Homelessness and Affordable Housing: Solving Melbourne’s Most Pressing Crisis

Homelessness has always been part of the agenda for Lord Mayor’s Charitable Foundation. But 100 years on, it is invested in solving the problem once and for all.

A $2 million loan from Lord Mayor's Charitable Foundation Affordable Housing Loan Fund with Social Enterprise Finance Australia, enabled Habitat for Humanity to construct new homes for low-income families in Greater Melbourne and regional Victoria.

From its inception 100 years ago, the Lord Mayor’s Fund for Metropolitan Hospitals and Charities purview was healthcare and the regular maintenance of hospitals to keep up with the demand of a growing population. But support for people experiencing homelessness was part of the mix from the start.
In 1924, the Foundation’s first year, the Melbourne Benevolent Asylum was among the seventeen beneficiaries of the fund’s collection. In 1925, the Carlton Refuge, the Melbourne City Mission, the Sutherland Homes for Children and several more were added to the list.
In the 1960s and 1970s, the Foundation realigned to fund projects beyond healthcare. ‘[We are] giving very little to some services which were largely preventative services and these were not getting anywhere near enough assistance,’ read the minutes from one 1968 meeting. The ensuing decades saw more assistance for homelessness as part of a focus on vulnerable people, including support for up to 1000 institutions such as benevolent, foundling, maternity and rescue homes.
The OK 3000 program, established in 1998 in conjunction with the City of Melbourne helped reconnect young people with support networks in the community. In 2008, the Salvation Army’s 24/7 Melbourne’s Road Home program was established, and the Foundation committed $7 million to charities and welfare agencies that are working to reduce homelessness in Melbourne.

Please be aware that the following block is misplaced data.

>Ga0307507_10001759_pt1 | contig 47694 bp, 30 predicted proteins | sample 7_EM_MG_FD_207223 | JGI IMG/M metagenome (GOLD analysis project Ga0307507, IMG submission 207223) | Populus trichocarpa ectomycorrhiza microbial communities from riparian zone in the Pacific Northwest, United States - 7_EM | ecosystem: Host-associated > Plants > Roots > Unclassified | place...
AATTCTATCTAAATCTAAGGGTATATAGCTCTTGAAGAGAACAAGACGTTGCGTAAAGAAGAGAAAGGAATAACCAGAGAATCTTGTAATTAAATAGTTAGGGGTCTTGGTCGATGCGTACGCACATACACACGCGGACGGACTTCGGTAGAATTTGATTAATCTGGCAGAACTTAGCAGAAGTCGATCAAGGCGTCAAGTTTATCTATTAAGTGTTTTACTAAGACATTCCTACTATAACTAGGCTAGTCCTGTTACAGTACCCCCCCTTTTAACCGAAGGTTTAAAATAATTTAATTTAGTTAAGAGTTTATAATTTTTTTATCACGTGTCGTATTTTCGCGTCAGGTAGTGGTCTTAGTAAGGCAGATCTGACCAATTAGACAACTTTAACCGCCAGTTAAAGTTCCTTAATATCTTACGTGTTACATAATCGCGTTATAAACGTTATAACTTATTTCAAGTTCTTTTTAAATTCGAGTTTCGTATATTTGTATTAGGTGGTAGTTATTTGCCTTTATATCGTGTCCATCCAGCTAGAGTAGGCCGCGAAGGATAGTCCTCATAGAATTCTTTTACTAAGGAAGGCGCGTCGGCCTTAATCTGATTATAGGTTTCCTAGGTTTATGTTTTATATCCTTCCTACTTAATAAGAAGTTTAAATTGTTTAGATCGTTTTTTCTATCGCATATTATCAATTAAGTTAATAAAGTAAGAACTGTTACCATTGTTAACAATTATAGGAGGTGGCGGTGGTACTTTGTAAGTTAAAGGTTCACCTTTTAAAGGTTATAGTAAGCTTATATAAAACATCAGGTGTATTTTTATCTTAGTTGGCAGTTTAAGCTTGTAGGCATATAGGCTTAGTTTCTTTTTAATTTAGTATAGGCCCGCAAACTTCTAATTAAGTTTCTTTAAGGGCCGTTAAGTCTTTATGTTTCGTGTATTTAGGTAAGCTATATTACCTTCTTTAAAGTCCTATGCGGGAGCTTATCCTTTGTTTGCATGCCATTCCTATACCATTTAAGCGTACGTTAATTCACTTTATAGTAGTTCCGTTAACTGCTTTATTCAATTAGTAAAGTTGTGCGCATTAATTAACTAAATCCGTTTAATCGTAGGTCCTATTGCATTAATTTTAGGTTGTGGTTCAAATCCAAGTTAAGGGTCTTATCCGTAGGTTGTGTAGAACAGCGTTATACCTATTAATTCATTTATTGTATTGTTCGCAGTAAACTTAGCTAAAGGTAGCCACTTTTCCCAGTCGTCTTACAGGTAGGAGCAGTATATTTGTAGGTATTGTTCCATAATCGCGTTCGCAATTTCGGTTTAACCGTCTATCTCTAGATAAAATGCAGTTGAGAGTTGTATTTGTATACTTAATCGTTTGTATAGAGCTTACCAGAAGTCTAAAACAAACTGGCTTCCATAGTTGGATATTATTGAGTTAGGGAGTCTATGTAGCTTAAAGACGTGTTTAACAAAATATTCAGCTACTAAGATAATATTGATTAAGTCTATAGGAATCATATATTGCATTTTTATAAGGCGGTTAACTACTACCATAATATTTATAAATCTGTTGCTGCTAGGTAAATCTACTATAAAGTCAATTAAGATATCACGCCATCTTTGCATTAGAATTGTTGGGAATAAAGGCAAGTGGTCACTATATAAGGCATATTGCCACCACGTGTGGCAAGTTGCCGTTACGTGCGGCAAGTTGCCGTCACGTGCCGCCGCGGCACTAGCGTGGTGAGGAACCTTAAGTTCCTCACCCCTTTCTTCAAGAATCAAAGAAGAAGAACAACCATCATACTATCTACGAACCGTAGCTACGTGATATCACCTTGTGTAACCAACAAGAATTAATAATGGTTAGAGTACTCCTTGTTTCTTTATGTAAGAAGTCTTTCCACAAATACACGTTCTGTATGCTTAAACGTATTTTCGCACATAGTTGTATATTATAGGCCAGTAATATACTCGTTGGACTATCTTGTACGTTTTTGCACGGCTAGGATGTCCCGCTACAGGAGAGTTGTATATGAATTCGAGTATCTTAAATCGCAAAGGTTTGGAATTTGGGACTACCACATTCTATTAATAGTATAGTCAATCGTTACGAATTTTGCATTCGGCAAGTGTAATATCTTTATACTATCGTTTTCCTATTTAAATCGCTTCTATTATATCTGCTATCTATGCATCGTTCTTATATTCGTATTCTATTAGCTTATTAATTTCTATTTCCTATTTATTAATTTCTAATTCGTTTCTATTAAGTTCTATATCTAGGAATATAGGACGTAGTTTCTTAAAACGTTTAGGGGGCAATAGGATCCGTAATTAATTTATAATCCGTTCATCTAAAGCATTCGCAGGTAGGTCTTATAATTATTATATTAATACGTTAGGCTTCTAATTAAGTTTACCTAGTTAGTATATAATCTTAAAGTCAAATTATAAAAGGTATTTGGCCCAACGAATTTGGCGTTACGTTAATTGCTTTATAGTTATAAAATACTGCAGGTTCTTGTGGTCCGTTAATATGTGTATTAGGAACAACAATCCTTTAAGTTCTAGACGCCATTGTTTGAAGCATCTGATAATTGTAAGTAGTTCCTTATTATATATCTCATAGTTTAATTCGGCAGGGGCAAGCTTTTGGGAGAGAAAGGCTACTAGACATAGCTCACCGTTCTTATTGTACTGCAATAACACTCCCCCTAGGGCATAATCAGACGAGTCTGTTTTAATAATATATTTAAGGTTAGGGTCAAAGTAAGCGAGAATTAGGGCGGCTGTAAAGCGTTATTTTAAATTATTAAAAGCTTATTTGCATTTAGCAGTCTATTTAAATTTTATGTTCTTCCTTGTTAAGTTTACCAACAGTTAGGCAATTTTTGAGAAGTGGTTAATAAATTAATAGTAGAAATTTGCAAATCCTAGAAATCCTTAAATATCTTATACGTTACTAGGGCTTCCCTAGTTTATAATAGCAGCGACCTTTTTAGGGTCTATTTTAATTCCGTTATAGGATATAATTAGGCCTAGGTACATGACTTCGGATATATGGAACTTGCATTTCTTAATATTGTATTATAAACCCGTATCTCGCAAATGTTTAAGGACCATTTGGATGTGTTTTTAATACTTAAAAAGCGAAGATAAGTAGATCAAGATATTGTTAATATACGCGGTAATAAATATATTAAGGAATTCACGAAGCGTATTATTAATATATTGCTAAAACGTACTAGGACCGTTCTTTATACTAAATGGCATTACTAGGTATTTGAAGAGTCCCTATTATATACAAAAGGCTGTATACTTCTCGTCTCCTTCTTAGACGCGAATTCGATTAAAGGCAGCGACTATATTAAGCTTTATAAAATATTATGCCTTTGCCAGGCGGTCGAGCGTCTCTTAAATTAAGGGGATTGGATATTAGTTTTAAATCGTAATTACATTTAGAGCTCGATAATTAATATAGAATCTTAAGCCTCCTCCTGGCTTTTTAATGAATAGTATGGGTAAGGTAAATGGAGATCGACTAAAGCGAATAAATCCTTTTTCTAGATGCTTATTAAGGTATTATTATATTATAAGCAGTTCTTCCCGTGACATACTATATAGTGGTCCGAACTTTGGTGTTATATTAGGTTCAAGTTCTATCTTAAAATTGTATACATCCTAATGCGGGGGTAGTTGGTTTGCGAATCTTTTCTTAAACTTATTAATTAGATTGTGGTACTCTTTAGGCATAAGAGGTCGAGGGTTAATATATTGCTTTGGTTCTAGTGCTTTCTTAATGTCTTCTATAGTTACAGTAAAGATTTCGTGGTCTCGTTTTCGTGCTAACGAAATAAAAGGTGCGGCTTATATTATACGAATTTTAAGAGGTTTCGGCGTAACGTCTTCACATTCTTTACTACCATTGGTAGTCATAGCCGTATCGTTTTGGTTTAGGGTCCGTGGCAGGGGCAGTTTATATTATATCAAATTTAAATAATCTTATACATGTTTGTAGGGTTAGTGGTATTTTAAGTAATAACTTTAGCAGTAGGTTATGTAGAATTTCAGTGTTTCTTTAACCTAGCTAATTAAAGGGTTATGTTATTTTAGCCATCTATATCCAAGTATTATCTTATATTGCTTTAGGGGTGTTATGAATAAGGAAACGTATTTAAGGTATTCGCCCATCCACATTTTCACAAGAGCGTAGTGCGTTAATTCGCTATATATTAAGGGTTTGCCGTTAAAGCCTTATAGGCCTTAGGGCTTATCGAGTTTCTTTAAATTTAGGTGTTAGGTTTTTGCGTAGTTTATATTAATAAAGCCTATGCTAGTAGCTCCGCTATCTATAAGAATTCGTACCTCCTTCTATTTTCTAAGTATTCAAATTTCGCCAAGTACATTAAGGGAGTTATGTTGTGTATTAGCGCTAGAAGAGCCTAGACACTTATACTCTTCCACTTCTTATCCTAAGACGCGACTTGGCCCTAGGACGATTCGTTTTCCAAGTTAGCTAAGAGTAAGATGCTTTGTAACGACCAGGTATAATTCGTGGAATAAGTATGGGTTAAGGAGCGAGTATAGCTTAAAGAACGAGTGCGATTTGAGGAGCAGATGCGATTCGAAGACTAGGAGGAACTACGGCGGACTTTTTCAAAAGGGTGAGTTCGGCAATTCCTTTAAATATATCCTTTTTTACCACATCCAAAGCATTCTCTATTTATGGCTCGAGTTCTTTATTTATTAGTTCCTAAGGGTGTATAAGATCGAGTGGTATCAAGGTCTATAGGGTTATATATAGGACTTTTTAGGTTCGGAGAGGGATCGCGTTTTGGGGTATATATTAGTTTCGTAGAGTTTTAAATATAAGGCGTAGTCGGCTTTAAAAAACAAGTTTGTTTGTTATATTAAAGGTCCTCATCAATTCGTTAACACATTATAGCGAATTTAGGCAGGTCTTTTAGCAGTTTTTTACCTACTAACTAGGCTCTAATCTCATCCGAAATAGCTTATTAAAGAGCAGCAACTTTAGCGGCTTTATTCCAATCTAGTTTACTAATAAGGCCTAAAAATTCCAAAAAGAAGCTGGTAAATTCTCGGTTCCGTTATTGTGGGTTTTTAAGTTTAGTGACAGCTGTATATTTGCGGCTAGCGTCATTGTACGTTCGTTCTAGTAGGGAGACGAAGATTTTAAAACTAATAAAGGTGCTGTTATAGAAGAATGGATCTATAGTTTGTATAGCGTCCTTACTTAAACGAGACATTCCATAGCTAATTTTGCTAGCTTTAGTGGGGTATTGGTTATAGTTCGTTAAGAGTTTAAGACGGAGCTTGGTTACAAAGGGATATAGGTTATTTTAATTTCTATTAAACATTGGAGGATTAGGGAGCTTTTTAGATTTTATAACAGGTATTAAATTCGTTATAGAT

The Foundation also supported Sacred Heart Mission’s Journey to Social Inclusion, which provides long-term support and works to end homelessness, rather than simply manage it. And there have been many high-profile public campaigns over the years, notably the Heart of Melbourne Appeal from 2006 to 2012, an annual campaign raising funds for various charities supporting people experiencing homelessness.
More recently, the redevelopment of Melbourne City Mission’s Frontyard Youth Services, which opened in 2019, saw an overhaul of their resources and assistance, focusing on helping young people out of the homelessness cycle.
All of these programs have had a huge impact on those experiencing homelessness. But the work of today’s Foundation goes way beyond emergency support.
According to Australian Bureau of Statistics 2021 census data, over 30,000 Victorians are without a home – up 23.5 per cent from 2016. Across the country, women make up the majority of the newly homeless, and over a third of homeless people across Australia are under twenty-five.
“We focus on preventative measures, because otherwise we’ll never break the cycle,” says Erin Dolan, the Foundation’s Program Manager of Homelessness & Affordable Housing Impact Area. “We have to look more systemically. How do we prevent it? How do we get off the hamster wheel of crisis and get to the root cause of it?”
Erin says a big reason young people are homeless is that they experienced homelessness as children. “A lot of young [homeless] people were in out-of-home care, then aged out of it. About a third of them will experience homelessness within the first year of leaving out-of-home care.” The Home Stretch campaign aims to close that gap, providing young people with the same out-of-home care support until they’re twenty-one.
The 2010s saw a new way of looking at the problems the city was facing. Incoming CEO Dr Catherine Brown OAM saw the potential for the Foundation’s role as a funder of new and innovative ways of not only improving services but reducing the need for them.
The Homelessness Service Coordination Project, instigated in 2015 by the Council to Homeless Persons (CHP) and funded by the Foundation, sought to improve communication between services, to build better relationships and collaborate. Catherine says this project is an example of how the Foundation takes a holistic approach to the issue.
“It’s efficient, and it means better services for those who need it,” says Catherine. “One person might be getting support from five organisations, and another won’t be getting any. So we helped get something started, and now it has become embedded.”